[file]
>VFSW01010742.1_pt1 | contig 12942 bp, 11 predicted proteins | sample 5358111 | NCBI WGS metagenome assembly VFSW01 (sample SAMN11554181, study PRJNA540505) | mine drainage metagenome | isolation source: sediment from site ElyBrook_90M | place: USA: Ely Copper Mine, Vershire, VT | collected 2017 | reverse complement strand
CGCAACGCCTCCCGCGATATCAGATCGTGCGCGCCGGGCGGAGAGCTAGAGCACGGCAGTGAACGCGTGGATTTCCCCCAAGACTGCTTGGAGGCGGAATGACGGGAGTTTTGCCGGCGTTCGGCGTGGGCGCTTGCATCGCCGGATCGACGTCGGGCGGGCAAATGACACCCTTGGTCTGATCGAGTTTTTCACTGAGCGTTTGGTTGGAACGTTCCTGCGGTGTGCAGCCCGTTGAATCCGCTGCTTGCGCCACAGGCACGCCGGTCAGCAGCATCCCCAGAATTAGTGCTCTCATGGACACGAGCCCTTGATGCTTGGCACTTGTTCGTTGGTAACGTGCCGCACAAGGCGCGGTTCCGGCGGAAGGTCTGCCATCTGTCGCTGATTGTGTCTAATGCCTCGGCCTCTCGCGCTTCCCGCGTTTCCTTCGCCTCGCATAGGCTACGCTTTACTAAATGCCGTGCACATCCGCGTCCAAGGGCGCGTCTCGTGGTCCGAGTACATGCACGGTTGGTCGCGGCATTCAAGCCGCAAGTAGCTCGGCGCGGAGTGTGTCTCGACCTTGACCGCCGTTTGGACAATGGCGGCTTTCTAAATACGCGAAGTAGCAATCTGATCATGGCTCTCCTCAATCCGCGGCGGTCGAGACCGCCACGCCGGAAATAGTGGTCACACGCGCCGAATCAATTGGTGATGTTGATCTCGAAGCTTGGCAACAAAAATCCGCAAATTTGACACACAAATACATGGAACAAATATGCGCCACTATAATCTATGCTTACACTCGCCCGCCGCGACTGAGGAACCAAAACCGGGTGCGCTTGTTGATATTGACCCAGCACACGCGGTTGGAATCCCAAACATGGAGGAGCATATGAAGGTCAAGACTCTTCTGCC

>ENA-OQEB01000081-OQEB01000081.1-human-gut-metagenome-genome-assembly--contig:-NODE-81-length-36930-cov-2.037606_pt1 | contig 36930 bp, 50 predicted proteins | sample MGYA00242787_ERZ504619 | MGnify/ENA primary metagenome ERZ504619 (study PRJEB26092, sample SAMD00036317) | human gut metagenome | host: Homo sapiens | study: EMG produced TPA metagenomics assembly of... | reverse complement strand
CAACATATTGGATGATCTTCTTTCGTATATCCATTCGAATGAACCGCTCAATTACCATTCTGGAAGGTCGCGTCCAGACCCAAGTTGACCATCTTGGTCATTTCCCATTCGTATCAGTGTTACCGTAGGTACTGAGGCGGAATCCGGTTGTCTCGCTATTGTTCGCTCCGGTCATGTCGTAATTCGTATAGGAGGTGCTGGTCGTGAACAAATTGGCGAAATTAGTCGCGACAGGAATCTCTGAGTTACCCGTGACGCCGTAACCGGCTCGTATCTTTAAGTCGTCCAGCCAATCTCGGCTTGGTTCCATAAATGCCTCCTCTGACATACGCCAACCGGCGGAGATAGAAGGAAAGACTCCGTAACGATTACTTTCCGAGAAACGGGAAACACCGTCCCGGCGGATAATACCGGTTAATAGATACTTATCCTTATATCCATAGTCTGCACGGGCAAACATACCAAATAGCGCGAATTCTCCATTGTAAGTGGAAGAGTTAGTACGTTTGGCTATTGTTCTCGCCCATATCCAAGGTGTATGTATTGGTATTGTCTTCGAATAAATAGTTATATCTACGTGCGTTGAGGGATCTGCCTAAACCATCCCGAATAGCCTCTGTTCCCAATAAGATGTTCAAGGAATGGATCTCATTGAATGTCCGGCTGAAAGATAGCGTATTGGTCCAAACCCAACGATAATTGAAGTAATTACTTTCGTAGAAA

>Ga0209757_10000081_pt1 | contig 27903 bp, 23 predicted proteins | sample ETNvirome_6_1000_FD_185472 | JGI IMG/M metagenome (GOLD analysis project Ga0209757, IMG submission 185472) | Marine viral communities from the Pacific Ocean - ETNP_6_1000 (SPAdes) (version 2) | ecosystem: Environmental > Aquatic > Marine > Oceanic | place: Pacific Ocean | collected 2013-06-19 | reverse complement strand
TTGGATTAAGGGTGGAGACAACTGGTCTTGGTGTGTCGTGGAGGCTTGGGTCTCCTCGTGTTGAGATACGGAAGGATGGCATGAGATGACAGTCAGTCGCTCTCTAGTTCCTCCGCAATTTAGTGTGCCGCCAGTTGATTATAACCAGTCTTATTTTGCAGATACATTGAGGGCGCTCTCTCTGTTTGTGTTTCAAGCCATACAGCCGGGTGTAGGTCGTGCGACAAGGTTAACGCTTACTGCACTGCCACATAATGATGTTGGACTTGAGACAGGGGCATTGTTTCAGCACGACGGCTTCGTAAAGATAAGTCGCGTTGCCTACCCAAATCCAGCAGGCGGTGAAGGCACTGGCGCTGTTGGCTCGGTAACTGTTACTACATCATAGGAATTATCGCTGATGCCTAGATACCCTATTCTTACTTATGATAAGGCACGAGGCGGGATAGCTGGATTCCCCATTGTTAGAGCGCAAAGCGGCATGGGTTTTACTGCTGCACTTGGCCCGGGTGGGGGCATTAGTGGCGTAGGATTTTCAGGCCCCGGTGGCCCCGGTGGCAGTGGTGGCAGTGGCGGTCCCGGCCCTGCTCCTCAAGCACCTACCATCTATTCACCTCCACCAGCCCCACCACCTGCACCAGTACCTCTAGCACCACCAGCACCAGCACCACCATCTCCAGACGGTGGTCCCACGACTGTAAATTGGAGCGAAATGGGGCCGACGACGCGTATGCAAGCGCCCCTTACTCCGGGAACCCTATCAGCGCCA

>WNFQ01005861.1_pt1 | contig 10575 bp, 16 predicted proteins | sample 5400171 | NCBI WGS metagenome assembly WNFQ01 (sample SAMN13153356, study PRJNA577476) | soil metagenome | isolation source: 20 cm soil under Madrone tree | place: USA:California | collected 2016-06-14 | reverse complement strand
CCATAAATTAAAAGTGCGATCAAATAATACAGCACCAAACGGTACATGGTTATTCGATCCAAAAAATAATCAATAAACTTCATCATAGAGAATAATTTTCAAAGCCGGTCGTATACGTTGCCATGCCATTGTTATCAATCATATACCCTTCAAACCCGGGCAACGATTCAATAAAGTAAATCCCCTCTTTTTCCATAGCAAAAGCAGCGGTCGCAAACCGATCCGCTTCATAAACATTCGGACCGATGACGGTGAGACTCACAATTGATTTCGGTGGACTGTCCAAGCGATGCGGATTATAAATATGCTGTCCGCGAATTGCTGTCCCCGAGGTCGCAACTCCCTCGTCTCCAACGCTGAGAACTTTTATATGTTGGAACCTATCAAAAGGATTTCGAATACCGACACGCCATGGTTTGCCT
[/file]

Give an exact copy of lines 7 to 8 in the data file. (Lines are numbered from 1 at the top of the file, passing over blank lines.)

>WNFQ01005861.1_pt1 | contig 10575 bp, 16 predicted proteins | sample 5400171 | NCBI WGS metagenome assembly WNFQ01 (sample SAMN13153356, study PRJNA577476) | soil metagenome | isolation source: 20 cm soil under Madrone tree | place: USA:California | collected 2016-06-14 | reverse complement strand
CCATAAATTAAAAGTGCGATCAAATAATACAGCACCAAACGGTACATGGTTATTCGATCCAAAAAATAATCAATAAACTTCATCATAGAGAATAATTTTCAAAGCCGGTCGTATACGTTGCCATGCCATTGTTATCAATCATATACCCTTCAAACCCGGGCAACGATTCAATAAAGTAAATCCCCTCTTTTTCCATAGCAAAAGCAGCGGTCGCAAACCGATCCGCTTCATAAACATTCGGACCGATGACGGTGAGACTCACAATTGATTTCGGTGGACTGTCCAAGCGATGCGGATTATAAATATGCTGTCCGCGAATTGCTGTCCCCGAGGTCGCAACTCCCTCGTCTCCAACGCTGAGAACTTTTATATGTTGGAACCTATCAAAAGGATTTCGAATACCGACACGCCATGGTTTGCCT